Port-Au-Prince, Haiti (CNN) -- Though he faces charges of financial wrongdoing and possibly human rights abuses, former Haitian dictator Jean-Claude "Baby Doc" Duvalier has no plans to leave his homeland, one of his lawyers said Wednesday.
Attorney Reynold Georges told CNN that Duvalier would fight any charges against him and could very well get back into politics.
"You can bet your life on it," Georges said, referring to Duvalier's intention to remain in Haiti, adding that Duvalier is looking into renovating one of his old homes.
Duvalier made a brief appearance Wednesday, stepping out onto a balcony of the Karibe Hotel and waving to dozens of supporters. "I will see you later," he said.
Henri Sterlin, a Duvalier associate, said Duvalier planned to make a longer address later Wednesday or Thursday.
Heavily armed police escorted Duvalier on Tuesday from the suburban hotel to a downtown court, where he was questioned for hours. The strongman is facing charges related to the embezzlement of Haitian money for personal gain during his 15-year rule, a government source told CNN.
A judge has 30 days to investigate and decide whether the accusations merit moving forward with a case against Duvalier.
But Georges said no firm evidence was presented in court. "Blah, blah, blah," Georges said of the accusations.
"We have nothing to hide and we are not afraid of nobody, nothing," he said, adding that the judge asked Duvalier when he was planning to leave. "If he wants to live in this country, that's his right," Georges said. "He is back to stay. He can do politics. He can come and go, do whatever he pleases as long as it is legal."
The Duvalier family ruled Haiti for three decades starting in 1957, when Francois "Papa Doc" Duvalier was elected president. He later declared himself president for life. When he died in 1971, he was succeeded by his 19-year-old son, who went by the nickname of Baby Doc.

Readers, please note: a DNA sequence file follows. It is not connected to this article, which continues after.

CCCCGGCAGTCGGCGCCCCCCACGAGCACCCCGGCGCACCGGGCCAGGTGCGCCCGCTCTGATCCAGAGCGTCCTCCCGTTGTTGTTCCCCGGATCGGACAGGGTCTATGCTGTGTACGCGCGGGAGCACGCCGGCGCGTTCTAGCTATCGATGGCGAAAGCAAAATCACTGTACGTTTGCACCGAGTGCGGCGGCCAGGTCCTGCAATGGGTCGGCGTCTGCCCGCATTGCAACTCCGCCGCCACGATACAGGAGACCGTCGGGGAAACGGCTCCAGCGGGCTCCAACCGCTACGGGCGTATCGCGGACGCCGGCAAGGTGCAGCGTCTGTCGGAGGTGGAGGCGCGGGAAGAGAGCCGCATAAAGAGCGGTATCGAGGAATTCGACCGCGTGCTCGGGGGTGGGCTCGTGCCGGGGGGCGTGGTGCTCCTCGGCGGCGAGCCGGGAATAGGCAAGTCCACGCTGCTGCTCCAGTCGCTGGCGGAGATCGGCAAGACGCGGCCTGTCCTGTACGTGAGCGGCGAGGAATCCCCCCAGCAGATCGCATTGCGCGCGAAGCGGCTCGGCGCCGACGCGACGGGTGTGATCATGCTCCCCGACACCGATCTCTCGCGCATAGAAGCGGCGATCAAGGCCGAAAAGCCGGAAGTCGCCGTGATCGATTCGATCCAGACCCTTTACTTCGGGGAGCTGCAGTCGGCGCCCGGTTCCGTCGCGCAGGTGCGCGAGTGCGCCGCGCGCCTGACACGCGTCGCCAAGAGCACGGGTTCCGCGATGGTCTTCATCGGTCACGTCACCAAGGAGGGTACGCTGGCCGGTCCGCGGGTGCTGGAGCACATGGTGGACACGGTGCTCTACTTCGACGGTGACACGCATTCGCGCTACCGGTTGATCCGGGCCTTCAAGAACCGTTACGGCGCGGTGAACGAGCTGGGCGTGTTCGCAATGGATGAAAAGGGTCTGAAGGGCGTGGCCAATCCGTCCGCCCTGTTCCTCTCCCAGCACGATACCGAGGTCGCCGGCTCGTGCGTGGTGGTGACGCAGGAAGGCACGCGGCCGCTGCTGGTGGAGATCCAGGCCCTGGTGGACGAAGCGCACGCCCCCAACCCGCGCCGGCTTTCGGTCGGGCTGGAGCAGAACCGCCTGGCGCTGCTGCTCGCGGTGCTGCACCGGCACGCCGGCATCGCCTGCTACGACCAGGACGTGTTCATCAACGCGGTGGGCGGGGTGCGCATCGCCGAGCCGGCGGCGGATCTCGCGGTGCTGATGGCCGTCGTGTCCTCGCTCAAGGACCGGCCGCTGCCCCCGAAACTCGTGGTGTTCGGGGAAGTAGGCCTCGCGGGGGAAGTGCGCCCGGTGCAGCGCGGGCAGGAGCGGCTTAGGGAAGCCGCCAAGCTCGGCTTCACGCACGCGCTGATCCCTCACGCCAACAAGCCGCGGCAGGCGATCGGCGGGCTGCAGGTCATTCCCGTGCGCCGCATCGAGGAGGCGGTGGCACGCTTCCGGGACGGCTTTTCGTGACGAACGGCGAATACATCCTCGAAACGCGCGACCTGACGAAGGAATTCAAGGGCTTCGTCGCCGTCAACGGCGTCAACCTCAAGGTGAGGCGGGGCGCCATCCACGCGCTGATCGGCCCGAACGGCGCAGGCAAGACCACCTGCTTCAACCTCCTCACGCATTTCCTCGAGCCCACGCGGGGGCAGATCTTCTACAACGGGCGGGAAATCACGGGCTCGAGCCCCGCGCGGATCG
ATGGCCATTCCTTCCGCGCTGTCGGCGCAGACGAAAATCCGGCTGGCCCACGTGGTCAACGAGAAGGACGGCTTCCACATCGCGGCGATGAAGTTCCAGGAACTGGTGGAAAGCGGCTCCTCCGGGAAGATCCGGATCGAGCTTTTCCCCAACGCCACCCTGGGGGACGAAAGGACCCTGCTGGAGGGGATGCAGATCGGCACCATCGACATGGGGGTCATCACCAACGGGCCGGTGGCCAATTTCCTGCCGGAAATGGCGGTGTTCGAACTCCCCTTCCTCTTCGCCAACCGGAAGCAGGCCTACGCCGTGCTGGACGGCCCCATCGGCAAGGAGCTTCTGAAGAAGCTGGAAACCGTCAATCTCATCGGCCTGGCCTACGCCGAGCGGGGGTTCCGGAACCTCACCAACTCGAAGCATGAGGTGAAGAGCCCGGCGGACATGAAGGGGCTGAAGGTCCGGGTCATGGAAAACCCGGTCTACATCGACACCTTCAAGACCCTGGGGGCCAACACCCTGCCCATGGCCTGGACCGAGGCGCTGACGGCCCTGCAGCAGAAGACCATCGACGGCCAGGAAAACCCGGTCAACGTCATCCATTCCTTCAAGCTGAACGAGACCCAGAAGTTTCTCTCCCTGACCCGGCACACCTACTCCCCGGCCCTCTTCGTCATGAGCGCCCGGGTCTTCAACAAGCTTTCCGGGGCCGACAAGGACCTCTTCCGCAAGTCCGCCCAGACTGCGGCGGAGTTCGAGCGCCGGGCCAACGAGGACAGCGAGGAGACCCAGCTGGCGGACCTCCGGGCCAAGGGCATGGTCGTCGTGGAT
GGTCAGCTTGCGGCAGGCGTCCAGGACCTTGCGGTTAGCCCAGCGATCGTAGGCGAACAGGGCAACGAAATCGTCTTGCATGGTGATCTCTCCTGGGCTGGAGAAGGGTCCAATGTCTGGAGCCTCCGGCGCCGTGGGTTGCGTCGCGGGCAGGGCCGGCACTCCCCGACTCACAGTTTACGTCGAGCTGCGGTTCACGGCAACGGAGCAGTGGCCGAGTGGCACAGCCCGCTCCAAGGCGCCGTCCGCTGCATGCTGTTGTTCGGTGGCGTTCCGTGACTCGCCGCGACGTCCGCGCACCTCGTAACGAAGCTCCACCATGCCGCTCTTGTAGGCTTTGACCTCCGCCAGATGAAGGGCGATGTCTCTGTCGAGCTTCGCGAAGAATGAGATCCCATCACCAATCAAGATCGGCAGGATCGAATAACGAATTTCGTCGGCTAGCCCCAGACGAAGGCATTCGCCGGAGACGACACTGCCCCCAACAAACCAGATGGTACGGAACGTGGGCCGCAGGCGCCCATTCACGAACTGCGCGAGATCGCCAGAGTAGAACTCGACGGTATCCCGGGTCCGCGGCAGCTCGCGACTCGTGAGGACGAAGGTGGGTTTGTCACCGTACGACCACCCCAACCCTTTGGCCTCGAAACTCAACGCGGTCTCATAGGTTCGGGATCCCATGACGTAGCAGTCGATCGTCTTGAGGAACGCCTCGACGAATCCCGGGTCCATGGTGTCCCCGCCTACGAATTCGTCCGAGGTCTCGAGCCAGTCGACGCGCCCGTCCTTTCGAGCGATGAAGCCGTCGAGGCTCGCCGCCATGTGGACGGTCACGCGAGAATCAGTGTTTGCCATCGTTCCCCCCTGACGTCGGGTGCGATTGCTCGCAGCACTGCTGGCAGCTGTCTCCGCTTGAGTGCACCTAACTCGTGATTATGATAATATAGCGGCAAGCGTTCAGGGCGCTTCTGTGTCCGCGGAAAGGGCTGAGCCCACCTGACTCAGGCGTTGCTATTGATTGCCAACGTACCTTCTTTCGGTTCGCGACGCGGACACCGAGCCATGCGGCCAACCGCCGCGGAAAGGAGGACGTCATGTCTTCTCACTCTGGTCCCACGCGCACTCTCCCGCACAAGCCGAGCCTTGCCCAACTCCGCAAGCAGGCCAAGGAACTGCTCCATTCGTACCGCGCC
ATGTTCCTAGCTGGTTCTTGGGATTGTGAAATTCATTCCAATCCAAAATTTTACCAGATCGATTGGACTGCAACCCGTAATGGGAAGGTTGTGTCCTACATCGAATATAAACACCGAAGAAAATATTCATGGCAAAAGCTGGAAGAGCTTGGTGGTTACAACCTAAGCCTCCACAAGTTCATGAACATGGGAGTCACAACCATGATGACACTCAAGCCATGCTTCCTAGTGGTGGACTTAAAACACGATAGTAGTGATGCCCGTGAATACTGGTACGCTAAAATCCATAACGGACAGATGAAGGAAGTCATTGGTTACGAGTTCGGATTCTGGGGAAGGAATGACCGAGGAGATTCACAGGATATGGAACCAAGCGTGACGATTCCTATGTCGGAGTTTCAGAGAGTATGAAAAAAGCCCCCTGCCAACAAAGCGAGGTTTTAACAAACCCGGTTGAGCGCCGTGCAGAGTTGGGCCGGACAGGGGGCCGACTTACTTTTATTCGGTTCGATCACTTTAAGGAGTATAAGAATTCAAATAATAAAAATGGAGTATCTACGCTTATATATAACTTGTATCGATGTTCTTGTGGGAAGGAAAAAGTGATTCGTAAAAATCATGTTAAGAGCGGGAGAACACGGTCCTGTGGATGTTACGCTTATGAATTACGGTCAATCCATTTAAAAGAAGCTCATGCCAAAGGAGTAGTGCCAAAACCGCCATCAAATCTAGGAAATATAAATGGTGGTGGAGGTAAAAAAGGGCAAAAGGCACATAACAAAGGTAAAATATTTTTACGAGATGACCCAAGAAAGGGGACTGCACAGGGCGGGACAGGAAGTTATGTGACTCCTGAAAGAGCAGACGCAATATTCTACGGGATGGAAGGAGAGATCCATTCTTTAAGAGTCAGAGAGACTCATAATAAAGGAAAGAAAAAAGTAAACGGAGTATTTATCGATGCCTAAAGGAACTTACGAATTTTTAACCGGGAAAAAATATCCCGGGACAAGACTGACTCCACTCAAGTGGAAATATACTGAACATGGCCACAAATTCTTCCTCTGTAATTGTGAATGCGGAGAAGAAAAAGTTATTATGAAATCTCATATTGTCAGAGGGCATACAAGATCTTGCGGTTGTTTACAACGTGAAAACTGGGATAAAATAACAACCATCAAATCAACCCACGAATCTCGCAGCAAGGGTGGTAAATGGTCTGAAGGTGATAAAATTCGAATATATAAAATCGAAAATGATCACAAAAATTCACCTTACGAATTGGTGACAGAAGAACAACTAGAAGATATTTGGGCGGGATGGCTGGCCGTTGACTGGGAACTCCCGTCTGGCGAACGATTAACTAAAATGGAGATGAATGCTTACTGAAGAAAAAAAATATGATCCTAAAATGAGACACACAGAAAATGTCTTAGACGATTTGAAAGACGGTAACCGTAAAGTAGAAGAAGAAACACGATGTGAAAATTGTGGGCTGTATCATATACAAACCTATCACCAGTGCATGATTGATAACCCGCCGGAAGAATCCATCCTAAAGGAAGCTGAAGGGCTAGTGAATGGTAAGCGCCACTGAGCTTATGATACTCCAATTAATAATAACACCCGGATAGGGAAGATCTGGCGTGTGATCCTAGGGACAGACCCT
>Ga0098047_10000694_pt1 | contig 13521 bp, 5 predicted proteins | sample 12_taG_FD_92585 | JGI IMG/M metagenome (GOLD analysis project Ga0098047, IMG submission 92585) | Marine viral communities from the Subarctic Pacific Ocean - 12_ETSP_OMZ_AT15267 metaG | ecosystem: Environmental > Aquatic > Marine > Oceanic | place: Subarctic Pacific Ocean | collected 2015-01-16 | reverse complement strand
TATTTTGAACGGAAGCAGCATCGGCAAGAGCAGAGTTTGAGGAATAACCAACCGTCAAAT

Ousted from power after a popular rebellion in 1986, Baby Doc shocked the world by returning to Haiti on Sunday night after some 25 years of exile in France.
Human rights groups have demanded justice for a rule of brutality. During his years in power, thousands were tortured and killed and hundreds of thousands of Haitians fled into exile, according to Human Rights Watch.
The United Nations said Tuesday that Duvalier's presence in Haiti had taken the global body by surprise and it "clearly raises issues of impunity and accountability." Rupert Colville, a spokesman for the U.N. Office of the High Commissioner for Human Rights, said a range of human rights abuses and corruption issues surround Duvalier.
It's still unclear why Duvalier decided to go back to Haiti but his presence certainly added to a bubbling cauldron of political turmoil sparked by a presidential election mired in controversy.
"Obviously this is an important and crucial time for the people of Haiti," said White House Press Secretary Robert Gibbs.
"Any political leader or any former political leader should focus not only on him or herself, but on making progress towards a set of important elections," Gibbs said, adding that such people should dedicate "their time and their energy toward the reconstruction of the country."
Preliminary results of the November 28 election placed former first lady Mirlande Manigat in a runoff with Jude Celestin, the candidate backed by Haiti's unpopular President Rene Preval. However, international monitors charged fraud and a subsequent election review put Celestin in third place. Observers suggested he be eliminated from contention.
Preval's government has not officially commented on Duvalier's return, though some Haitians, craving a father figure to lead the nation out of crisis, have commented favorably on the days of Duvalierism.
But Garry Pierre-Pierre, editor of the New York-based Haitian Times, blamed the father-son Duvalier dynasty for a nation struggling to regain footing. He said the scars still run deep from an era when no one trusted each other.
Pierre-Pierre said he hopes justice will finally prevail.
"If there is a bright spot," he said, "finally we have to face that decision that we have never faced straight up. We've been in denial about what happened during the 29-year reign of dictatorship of the Duvaliers."
CNN's John Zarrella, Lonzo Cook, Kim Segal, Mary Snow and Moni Basu contributed to this report.